And Tuesday, Olli Heinonen, the former deputy director-general of the IAEA wrote in a report for the Foundation of Defense of Democracies that the IAEA report showed that Iran “Iran had a parallel clandestine weapons program.” The existence of this covert program means that the IAEA, can’t verify with high confidence that no undeclared activities exist” which would “complicate its ability to effectively monitor Iran’s nuclear activities.”

To some degree the administration acknowledges the IAEA’s conclusions. The Associated Press reported earlier this week that it had obtained the draft resolution the United States had drawn up urging them IAEA’s board of governors to close the investigation into Iran’s past nuclear activities.

Although the tone of request to end the probe is dispassionate, Western diplomats familiar with the drafting of the document said some statements at the board meeting will be critical of what the U.S. and its allies continue to say were Iranian attempts to develop nuclear arms.

At the same time, they said, the language in the resolution had to be neutral and acceptable to the Iranians in order to be able to advance early next year to implementing the July 14 deal that promises sanctions relief for Iran in exchange for cuts in its nuclear programs.

The reporting here is incredible. The United States knows that Iran cheated but doesn’t want to offend it with harsh words. As I’ve written above, closing the IAEA’s investigation will render the IAEA ineffective in enforcing Iran’s compliance with the nuclear deal. But if the administration is concerned with sparing the Ayatollah’s feelings there is no way it would even ask the IAEA to investigate future suspicions.

If the United States won’t even use harsh language against Iran how can it be expected to enforce Iran’s compliance with the (admittedly weak) terms of the nuclear deal?

The administration’s abandonment of any means of verification of the nuclear deal, comes at the same time it is getting blasted for its failure to enforce resolutions against Iran for its recent ballistic missile tests, as Jonathan Levin blogged yesterday. Interestingly the administration’s failure to enforce the ballistic missile ban has been hit not only by Republicans (Sen. Kelly Ayotte (R – N.H.) and Sen. Mark Kirk (R – Ill.)) but also Democrats (Rep. Joe Kennedy (D – Mass.) and Rep. Ted Deutch (D – Fla.))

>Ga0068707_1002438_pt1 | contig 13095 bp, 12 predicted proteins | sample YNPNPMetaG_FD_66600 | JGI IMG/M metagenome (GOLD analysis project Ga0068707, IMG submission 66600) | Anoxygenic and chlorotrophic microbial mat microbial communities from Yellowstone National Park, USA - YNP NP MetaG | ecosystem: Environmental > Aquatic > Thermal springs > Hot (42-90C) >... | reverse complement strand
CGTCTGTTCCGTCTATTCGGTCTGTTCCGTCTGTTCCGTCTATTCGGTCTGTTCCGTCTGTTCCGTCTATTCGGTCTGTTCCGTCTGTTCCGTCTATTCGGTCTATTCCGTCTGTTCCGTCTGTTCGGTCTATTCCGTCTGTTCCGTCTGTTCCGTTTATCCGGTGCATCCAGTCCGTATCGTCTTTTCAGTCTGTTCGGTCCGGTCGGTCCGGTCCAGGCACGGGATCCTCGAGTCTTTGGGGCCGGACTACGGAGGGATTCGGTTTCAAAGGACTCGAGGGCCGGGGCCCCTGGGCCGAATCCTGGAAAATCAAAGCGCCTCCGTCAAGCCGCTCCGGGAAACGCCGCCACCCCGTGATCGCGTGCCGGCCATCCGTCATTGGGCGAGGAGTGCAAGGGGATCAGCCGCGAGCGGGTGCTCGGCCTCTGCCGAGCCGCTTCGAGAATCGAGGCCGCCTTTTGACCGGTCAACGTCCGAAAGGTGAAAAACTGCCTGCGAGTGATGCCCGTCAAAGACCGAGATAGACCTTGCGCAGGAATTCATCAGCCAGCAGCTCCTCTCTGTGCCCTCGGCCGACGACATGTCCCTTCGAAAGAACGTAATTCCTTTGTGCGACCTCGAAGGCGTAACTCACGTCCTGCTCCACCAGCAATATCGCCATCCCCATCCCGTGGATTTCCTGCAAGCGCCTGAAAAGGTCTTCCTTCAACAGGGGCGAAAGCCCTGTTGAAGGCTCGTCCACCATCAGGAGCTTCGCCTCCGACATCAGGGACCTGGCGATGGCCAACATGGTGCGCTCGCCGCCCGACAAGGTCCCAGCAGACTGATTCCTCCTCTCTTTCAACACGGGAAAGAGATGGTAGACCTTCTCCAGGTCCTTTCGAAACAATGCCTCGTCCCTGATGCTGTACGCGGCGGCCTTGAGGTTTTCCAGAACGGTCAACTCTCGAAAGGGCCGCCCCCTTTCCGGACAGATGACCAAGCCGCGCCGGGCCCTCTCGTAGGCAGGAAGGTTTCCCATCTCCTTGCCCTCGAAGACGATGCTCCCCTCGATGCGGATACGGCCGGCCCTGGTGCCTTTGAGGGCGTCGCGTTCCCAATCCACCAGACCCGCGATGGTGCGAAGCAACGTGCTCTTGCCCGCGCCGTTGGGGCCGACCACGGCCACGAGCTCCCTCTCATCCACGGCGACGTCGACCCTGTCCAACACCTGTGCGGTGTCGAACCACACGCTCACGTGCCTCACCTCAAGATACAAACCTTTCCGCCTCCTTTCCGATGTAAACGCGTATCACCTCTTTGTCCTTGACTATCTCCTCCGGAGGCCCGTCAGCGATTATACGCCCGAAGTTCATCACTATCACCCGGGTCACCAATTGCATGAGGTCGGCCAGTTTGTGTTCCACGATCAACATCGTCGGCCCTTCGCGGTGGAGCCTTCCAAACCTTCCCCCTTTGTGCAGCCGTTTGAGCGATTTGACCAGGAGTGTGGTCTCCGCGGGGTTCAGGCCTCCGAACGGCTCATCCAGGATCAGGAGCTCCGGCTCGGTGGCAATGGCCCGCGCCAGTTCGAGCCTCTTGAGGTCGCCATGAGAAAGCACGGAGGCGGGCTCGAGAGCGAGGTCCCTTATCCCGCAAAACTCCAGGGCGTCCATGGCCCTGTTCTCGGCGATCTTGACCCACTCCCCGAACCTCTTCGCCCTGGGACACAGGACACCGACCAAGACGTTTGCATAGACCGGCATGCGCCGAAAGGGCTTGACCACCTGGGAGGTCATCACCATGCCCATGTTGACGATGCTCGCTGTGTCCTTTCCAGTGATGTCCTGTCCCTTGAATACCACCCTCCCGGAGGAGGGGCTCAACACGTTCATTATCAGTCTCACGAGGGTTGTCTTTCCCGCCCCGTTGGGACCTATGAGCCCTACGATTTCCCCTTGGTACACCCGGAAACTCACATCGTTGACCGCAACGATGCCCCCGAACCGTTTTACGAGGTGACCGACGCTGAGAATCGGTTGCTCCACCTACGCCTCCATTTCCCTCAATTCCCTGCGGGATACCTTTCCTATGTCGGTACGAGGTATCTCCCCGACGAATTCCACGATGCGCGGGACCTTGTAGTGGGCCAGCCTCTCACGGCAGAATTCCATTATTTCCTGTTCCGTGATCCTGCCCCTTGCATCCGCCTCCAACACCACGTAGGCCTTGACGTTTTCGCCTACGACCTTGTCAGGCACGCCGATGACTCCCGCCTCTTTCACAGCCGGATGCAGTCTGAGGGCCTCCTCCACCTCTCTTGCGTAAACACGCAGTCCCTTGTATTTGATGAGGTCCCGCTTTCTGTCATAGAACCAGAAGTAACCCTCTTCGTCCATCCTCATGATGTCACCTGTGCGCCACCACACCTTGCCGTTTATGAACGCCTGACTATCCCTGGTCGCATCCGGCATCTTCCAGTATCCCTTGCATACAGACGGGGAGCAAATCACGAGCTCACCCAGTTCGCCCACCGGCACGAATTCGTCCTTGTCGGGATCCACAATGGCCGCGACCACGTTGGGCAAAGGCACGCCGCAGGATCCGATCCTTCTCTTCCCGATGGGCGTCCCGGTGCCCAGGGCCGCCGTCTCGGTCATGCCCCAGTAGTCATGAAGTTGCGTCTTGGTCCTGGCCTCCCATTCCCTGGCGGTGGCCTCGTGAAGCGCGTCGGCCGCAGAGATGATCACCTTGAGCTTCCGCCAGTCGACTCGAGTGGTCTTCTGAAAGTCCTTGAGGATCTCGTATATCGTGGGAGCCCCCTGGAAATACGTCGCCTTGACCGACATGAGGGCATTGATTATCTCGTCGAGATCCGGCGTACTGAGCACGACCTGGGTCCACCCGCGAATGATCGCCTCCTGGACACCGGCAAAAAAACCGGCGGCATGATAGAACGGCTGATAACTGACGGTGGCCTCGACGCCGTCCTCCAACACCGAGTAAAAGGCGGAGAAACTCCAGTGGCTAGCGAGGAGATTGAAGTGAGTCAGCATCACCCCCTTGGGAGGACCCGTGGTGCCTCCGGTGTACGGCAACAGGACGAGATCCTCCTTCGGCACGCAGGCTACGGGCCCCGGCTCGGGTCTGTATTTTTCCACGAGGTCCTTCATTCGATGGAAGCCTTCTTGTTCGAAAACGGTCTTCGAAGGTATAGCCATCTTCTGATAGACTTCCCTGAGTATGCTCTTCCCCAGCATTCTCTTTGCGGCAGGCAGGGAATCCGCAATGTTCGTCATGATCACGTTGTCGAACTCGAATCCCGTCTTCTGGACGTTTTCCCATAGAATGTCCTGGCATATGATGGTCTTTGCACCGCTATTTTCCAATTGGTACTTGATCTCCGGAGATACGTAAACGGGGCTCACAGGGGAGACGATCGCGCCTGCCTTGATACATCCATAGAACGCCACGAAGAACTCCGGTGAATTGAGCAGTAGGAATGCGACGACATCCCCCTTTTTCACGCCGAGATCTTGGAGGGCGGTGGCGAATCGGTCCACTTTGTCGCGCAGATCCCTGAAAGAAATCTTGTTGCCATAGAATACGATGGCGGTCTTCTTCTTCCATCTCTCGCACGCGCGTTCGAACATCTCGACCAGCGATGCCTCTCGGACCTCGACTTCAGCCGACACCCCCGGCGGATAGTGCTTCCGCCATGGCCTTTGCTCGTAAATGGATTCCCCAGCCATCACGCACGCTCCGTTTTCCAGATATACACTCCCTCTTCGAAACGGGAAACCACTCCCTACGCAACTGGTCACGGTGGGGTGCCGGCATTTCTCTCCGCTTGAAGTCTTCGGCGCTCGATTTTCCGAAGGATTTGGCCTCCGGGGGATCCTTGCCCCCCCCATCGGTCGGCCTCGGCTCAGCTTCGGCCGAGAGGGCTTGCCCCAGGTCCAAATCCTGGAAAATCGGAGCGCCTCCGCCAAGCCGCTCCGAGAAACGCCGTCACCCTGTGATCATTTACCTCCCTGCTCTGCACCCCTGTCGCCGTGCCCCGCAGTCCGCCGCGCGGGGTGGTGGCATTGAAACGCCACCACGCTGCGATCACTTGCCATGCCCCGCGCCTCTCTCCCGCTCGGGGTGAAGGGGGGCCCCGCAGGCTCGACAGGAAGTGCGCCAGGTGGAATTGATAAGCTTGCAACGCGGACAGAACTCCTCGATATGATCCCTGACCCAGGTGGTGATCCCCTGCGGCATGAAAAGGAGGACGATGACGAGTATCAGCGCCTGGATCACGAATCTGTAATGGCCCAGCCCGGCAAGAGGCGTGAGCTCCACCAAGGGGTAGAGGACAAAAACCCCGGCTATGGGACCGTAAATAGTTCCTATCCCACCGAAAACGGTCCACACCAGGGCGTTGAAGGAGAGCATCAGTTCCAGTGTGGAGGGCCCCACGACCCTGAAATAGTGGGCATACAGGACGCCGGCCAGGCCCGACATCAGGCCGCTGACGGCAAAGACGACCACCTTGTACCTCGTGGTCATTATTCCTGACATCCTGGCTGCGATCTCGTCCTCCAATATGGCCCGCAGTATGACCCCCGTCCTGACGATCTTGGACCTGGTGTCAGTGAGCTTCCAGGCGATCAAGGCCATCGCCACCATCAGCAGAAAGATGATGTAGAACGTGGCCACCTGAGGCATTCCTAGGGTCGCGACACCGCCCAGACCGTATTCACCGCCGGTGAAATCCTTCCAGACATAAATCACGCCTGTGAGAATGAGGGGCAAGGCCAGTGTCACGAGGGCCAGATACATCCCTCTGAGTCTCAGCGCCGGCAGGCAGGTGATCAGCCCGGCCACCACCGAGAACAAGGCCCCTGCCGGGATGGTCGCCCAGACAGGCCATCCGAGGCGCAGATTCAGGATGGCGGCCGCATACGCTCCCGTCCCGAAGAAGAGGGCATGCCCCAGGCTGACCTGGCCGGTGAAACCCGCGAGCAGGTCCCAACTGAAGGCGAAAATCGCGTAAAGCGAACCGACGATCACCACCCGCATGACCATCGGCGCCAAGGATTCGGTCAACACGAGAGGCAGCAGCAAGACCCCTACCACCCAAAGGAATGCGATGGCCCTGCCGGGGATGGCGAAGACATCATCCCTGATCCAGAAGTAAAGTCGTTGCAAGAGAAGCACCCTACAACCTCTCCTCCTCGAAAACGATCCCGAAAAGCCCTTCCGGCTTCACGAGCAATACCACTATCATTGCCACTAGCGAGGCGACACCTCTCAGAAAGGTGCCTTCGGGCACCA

As Jonathan wrote:

There was always a risk that President Obama would opt to ignore Iranian violations that might further call into question the wisdom of his Iran policy, and that is precisely what has come to pass. Whether it is due to his misguided quest for rapprochement with Iran at all costs or unwillingness to concede his own mistakes, there is virtually no possibility that Obama will take action against Iran.

The repercussions are potentially disastrous. Iran will proceed with progressively more aggressive ballistic missile tests until either satisfied with the results or prevented from doing so. Iran will restart or continue an illicit nuclear weapons program impenetrable under the JCPOA’s feeble inspections regime, or merely wait out the JCPOA’s laughable 10-15 year sunset clause.

The United States cannot possibly ensure that Iran complies with even the JCPOA’s paltry requirements if it is unwilling even to acknowledge and denounce Iranian violations.

[Photo: UNVIE U.S. Mission To International Organizations in Vienna / Flickr ]

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Comments

There isn’t a “deal”. There is a series of acts of treason by the Obami.

They are not EVER going to break that series. That is as clearly established as anything done during this regime.

    This is an action with multiple intents:
    1) It makes the present administration look like it is “Doing Something” about Iraq.